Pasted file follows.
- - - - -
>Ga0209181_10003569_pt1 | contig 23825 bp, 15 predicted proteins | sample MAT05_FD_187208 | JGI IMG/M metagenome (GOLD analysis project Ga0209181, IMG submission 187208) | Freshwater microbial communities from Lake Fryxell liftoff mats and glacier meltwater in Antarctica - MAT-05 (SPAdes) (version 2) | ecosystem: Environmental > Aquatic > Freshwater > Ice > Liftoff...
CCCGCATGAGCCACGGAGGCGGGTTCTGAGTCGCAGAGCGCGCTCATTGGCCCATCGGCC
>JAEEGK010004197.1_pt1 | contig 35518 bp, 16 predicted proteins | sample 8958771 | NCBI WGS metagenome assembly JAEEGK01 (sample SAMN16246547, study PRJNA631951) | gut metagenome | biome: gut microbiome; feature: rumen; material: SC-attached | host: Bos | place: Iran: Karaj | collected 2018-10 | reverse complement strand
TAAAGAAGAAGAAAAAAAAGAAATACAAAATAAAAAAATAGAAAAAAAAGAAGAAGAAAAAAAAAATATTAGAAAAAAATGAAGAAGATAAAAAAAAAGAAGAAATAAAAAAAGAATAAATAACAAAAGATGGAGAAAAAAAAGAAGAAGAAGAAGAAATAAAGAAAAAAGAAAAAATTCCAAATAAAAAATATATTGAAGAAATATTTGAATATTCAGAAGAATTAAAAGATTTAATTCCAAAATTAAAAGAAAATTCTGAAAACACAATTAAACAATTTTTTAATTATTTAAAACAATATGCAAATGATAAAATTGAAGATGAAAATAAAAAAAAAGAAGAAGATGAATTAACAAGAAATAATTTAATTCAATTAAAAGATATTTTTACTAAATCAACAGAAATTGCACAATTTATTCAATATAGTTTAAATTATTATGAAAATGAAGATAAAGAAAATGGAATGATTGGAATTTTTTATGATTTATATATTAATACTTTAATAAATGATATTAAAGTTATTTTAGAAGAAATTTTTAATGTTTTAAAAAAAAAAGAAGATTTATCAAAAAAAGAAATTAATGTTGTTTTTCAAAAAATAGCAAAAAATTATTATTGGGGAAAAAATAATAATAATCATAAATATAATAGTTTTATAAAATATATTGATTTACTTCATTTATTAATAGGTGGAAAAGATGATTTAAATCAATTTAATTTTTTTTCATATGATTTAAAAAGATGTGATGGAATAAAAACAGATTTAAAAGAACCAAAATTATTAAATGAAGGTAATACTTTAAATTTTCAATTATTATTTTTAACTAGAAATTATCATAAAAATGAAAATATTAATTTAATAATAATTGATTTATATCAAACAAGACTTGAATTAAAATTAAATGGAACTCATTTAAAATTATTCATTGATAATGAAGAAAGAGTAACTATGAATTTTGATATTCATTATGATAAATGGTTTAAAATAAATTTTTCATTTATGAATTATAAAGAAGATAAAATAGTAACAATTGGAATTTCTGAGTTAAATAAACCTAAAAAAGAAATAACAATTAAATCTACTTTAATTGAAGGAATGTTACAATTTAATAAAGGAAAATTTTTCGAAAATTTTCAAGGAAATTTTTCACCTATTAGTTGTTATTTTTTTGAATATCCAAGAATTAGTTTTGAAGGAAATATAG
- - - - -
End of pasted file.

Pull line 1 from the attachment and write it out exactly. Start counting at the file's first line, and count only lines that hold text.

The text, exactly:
>Ga0209181_10003569_pt1 | contig 23825 bp, 15 predicted proteins | sample MAT05_FD_187208 | JGI IMG/M metagenome (GOLD analysis project Ga0209181, IMG submission 187208) | Freshwater microbial communities from Lake Fryxell liftoff mats and glacier meltwater in Antarctica - MAT-05 (SPAdes) (version 2) | ecosystem: Environmental > Aquatic > Freshwater > Ice > Liftoff...